By Allison Bell
Putting New York state residents who need nursing home care in managed long-term care (LTC) programs
could cause new problems if the state fails to expand the supply of nursing home beds.
James Clyne Jr., president of LeadingAge New York, a trade group for nonprofit LTC providers, gave that warning at a recent New York State Legislature hearing on a move to impose mandatory care management on Medicaid enrollees who are getting LTC services.
The state Department of Health is trying to get all Medicaid enrollees
into managed care plans within three years.
LeadingAge posted a written version of Clyne's testimony on its website.
LeadingAge supports the concept of shifting to care management for most Medicaid enrollees, but it now sees how the shift to mandatory managed LTC is working and has concerns, Clyne said, according to the written version of his testimony.
"The state has established what are seen as very aggressive timeframes for accomplishing the transition to care management for the LTC population," Clyne said.
In April, he said, New York state had 34,000 Medicaid enrollees in managed LTC plans. In three years, that number is supposed to increase to about 300,000.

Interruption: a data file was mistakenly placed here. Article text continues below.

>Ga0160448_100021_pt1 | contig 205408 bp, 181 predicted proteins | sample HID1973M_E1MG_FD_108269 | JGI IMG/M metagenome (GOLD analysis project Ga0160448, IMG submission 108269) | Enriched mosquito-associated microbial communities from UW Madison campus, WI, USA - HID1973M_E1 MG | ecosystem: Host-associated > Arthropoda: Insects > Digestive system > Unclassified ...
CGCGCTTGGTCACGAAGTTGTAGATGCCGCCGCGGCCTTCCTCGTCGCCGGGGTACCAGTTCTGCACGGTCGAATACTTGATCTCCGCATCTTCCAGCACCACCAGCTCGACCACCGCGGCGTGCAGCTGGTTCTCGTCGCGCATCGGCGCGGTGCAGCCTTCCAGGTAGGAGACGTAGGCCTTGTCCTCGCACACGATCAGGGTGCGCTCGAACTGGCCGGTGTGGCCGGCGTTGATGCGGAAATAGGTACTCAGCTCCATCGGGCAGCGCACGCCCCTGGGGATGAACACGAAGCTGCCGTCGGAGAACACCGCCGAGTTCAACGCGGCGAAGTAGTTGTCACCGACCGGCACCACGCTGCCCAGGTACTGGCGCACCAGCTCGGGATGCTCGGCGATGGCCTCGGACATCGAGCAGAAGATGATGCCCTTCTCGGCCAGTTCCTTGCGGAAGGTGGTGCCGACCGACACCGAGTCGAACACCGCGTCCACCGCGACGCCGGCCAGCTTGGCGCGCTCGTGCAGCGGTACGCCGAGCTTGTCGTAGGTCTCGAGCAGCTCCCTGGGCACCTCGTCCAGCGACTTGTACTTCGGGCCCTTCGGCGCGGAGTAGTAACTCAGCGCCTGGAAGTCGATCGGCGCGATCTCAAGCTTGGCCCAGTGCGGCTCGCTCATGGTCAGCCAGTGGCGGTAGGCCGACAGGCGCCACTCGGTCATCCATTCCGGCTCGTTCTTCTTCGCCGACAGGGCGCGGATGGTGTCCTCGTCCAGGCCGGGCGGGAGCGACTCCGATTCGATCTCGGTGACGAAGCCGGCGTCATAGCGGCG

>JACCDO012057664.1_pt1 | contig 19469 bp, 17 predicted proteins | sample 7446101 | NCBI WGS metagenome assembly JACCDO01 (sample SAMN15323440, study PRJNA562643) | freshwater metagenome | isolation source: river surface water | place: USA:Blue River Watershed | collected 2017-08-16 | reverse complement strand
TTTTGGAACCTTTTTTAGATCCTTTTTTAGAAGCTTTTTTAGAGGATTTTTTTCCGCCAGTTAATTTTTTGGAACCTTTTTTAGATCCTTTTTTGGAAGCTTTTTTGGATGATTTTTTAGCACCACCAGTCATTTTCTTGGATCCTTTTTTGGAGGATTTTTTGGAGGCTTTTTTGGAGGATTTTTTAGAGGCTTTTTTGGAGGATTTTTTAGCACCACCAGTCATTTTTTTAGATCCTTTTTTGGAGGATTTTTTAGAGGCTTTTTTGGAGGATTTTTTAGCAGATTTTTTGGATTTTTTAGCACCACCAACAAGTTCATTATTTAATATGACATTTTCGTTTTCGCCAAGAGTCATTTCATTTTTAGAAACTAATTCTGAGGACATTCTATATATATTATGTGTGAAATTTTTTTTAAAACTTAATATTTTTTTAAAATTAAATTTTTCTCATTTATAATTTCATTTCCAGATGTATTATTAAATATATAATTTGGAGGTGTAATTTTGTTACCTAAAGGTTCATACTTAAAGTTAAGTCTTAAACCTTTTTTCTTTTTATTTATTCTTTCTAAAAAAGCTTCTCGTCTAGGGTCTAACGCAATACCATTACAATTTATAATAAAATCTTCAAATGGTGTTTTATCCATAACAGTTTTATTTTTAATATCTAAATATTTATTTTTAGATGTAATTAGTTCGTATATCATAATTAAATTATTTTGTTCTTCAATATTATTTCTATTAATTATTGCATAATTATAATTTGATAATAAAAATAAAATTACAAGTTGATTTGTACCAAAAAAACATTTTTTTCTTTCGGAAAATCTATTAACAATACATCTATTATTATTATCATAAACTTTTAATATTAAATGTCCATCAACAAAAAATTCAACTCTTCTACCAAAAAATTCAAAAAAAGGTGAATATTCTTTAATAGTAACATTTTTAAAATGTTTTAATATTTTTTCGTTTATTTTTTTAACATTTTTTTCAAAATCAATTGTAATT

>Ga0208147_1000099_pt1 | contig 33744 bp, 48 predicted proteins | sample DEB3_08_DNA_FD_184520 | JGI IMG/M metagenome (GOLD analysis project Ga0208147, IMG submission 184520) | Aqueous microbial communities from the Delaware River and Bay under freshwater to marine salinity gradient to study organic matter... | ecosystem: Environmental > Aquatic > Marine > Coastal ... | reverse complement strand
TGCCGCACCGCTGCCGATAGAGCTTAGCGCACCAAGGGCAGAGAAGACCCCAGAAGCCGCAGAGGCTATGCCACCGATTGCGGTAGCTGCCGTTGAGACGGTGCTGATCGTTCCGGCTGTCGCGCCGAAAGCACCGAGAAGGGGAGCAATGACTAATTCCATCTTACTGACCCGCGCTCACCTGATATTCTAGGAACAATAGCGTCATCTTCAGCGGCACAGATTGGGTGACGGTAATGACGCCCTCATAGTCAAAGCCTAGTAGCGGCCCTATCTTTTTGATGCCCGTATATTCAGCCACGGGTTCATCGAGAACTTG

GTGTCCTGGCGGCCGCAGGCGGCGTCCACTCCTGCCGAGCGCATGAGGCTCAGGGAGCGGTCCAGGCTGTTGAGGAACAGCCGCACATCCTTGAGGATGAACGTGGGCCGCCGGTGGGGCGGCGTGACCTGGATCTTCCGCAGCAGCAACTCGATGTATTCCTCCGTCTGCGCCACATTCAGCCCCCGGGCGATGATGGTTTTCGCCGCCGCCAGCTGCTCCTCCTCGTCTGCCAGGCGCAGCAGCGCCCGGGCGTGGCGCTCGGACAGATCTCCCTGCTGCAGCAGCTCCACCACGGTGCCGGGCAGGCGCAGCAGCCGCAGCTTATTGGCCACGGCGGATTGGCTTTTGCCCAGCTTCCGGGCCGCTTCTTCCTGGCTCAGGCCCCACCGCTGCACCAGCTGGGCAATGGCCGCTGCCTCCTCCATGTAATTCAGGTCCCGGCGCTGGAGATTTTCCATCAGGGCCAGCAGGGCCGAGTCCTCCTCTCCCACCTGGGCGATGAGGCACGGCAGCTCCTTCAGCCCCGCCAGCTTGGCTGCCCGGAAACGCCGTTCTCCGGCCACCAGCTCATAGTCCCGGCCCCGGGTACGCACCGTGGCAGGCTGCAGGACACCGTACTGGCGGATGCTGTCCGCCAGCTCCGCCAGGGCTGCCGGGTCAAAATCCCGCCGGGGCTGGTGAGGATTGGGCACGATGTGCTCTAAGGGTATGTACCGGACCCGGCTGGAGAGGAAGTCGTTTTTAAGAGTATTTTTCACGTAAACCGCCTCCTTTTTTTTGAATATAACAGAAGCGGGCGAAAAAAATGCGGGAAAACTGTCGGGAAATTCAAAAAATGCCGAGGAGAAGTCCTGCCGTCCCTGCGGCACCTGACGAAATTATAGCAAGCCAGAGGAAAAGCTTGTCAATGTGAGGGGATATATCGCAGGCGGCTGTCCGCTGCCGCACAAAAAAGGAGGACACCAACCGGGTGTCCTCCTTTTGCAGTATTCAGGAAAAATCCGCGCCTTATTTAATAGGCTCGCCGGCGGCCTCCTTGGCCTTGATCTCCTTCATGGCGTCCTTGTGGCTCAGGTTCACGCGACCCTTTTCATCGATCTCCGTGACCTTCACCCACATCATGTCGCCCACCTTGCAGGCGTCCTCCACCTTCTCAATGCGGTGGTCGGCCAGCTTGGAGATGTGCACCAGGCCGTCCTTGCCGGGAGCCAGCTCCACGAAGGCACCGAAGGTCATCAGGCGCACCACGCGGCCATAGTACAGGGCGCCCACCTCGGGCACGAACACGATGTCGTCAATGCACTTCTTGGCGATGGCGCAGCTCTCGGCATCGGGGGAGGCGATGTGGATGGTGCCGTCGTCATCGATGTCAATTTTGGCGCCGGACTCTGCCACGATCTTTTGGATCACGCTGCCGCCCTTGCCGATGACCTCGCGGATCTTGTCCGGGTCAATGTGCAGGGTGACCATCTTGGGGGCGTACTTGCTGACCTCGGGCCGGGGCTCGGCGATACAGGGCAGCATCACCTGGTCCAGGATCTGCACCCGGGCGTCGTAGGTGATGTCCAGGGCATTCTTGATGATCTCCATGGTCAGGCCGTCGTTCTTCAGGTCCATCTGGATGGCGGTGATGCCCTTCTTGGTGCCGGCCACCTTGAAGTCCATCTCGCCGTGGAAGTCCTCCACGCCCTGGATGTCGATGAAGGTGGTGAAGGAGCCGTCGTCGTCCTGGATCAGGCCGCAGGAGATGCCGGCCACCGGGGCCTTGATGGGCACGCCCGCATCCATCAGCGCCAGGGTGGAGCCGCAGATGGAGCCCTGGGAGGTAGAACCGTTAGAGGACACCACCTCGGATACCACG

Today, the state has mandatory managed LTC only for home care.
The state is hoping increased use of care management for nursing home
residents will lead to better care coordination, lower rates of institutional use and increased consumer satisfaction, but the mandatory Medicaid managed LTC enrollees may be much different from other Medicaid enrollees and from the original volunary managed LTC program enrollees, Clyne said.
New York state does not have enough nursing home beds today, many nursing homes are financially vulnerable, and Medicaid premiums cover only half of the cost of keeping an enrollee in a nursing home for a month, Clyne said.
The state also has to work on expanding the supply of apartments that provide some services for seniors, Clyne said.
"The best managed care service available is useless if the individual does not have a safe, affordable place to live," Clye said."While congregate senior housing is an ideal location for low-income seniors to remain independent and receive supportive services, there is a severe and growing shortage of this much needed resource, especially in downstate communities. In addition, much of the current infrastructure needs rehabilitation."
The state also needs to make it easier for managed care providers to work with assisted living facilities, Clyne said.
Originally published on LifeHealthPro.com